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Getting Real & Sustainable Solutions with Social Entrepreneurship

February 22, 2012

Today’s guest post comes from Patti Kurtz, who served in AmeriCorps*NCCC, Class 13 at the Sacramento Campus in 2007. She also led as Chapter President of AmeriCorps Alums Chicago Chapter from 2009-2011 and served as Field Organizer of ServeNext Chicago from 2010-2011. Currently, she’s a  student in Masters of Social Entrepreneurship at Hult International Business School – London Campus.

When I tell people that I’m studying to get a Masters in Social Entrepreneurship, the reaction is always the same – a confused look and a safe answer of ‘interesting’ or ‘good for you’, letting me know they have no idea what that means.

The truth is that I was as confused as you probably are in understanding the growing field of social entrepreneurship, and I want to share with you why I’m moving into this field, why it’s important, and what you can do to get involved.

While I have a lot of experience working with non-profits, my professional career has been primarily in private business.  By working with two very different sectors, I have been able to see a lot of the good (and bad) of what each brings to our communities – much needed social services from the non-profits and robust corporate social responsibility (CSR) programs from the corporations.  I found myself getting frustrated with both – the non-profits I worked with were always looking for money and often lacking in business expertise and the corporations were focused on making money, with a CSR committee as a feel-good initiative for the company.

I saw a huge potential in bridging the gap between the two, and after a bit of research, I found the best solution that exists right now: social entrepreneurship.  It’s not about just doing things that make you feel better but coming up with real and sustainable solutions  –  for anything from fundraising to international (and national) development to creating new business models that do more than just make a profit.

I’m admittedly still figuring out all of the ways that social entrepreneurship can work, but here are a few thoughts on my interpretation of what it means and why it’s important:

  • To address the needs of the community, start with a community-mindset. Bring together all industries and players, from entry-level to CEO, to come up with real solutions that will work for everyone.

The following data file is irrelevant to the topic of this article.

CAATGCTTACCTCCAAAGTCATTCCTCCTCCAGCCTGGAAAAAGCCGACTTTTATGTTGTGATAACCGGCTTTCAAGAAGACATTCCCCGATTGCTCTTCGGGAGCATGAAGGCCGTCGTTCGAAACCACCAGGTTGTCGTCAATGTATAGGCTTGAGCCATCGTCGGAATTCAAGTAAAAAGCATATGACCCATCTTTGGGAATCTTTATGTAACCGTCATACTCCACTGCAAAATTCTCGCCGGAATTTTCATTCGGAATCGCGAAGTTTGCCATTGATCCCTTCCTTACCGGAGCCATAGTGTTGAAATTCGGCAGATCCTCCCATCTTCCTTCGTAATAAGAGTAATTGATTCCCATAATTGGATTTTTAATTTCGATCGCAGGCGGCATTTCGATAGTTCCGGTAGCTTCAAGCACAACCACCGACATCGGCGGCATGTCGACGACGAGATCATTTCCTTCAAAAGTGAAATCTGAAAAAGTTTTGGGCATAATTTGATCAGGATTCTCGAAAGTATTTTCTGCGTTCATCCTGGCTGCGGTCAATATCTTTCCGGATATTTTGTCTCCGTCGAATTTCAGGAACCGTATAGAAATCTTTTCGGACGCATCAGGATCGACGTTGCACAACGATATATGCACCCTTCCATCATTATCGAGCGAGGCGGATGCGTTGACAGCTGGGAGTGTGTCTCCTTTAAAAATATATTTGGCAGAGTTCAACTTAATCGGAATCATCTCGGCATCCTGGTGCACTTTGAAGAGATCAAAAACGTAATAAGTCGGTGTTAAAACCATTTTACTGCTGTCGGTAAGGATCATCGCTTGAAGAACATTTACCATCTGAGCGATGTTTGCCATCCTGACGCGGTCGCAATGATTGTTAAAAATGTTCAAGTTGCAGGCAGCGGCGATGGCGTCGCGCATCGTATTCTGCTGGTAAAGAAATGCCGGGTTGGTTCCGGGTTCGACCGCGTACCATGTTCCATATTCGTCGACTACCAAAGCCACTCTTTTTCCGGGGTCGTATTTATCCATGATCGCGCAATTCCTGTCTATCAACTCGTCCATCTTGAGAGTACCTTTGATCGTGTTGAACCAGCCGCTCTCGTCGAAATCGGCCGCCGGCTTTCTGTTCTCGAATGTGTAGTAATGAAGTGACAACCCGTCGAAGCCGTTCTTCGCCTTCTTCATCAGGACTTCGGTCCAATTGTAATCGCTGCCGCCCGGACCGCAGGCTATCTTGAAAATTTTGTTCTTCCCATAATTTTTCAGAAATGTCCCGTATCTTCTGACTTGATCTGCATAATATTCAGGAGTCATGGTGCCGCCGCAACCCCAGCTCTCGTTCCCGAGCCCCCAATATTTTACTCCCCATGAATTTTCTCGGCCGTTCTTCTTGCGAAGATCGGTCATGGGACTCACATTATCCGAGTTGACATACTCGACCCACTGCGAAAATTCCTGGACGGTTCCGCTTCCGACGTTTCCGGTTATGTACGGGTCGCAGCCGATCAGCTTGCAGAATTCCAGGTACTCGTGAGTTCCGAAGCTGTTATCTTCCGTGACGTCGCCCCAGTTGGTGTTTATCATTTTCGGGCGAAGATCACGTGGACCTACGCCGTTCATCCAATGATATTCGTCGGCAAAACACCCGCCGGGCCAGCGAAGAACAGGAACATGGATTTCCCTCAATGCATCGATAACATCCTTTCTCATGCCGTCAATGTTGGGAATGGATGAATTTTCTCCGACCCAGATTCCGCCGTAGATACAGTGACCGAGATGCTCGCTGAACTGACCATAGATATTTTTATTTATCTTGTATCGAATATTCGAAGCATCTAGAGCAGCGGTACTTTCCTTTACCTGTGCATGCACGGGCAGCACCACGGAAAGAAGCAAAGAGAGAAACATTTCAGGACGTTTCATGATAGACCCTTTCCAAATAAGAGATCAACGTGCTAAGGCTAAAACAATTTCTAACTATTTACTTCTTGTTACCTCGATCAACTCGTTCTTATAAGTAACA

• Innovation is key, and it doesn’t always mean doing something new.  There are many amazing ideas out there, and sometimes the innovation we need is keeping it simple and revisiting something that may not have worked before.
  • Any sector can create sustainable business solutions, even non-profits.  Honestly, who likes to fundraise? It’s stressful to ask people for money, and it’s even more stressful to know how many non-profits are struggling in these economic times due to budget cuts.  It’s not likely that fundraising will disappear, but we have to start thinking of solutions now.
  • Profit is not a bad word.  There is an opportunity to redefine what profit can mean, such as the triple-bottom-line (Profit+People+Planet) business model and other models that include elements of social betterment.
  • It’s not perfect. Since this is such a new and growing field, there are still many kinks to work out, and you might fail.

The good news is that everyone can get involved in social entrepreneurship.  Start educating yourself on what is happening in this field. Find ways to incorporate it into your job, school, volunteer group, etc.  Focus on something that really bothers you and think of a way to actually fix it.

A few growing social enterprises that are doing great things are:

Social Innovation Camp:

Food Cycle:



As for me, I’m trying to learn all I can about this field so I can find where to make my mark on the world.  In addition to academia, I’ve attended field-relevant conferences and have been interning with an international social enterprise, Partners for Youth Empowerment (PYE) Global, to explore ways to scale the organization.  I’ve participated in business case competitions and am developing my own innovative ideas into business plans I hope to implement one day.  I’m learning all that I can about this field, making myself more aware of the problems I want to address and the ways we can make it happen.

Join AmeriCorps Alums this year, in celebrating two outstanding alumni with the prestigious Eli Segal Entrepreneurship Award. We’re looking for two AmeriCorps Alumni, who embody the essence of citizen service that Eli Segal proudly represented.

If you or someone you know is an AmeriCorps Alum with the entrepreneurial vision and leadership to create change, we want to you to share your story! Applications for the award are due by Feb. 29, 2012.

2 Comments leave one →
  1. Julie Grovak permalink
    February 22, 2012 11:42 am

    great article, very insightful 🙂


  1. Explore Post-AmeriCorps Opportunities to Do Good Overseas | A Lifetime Of Service

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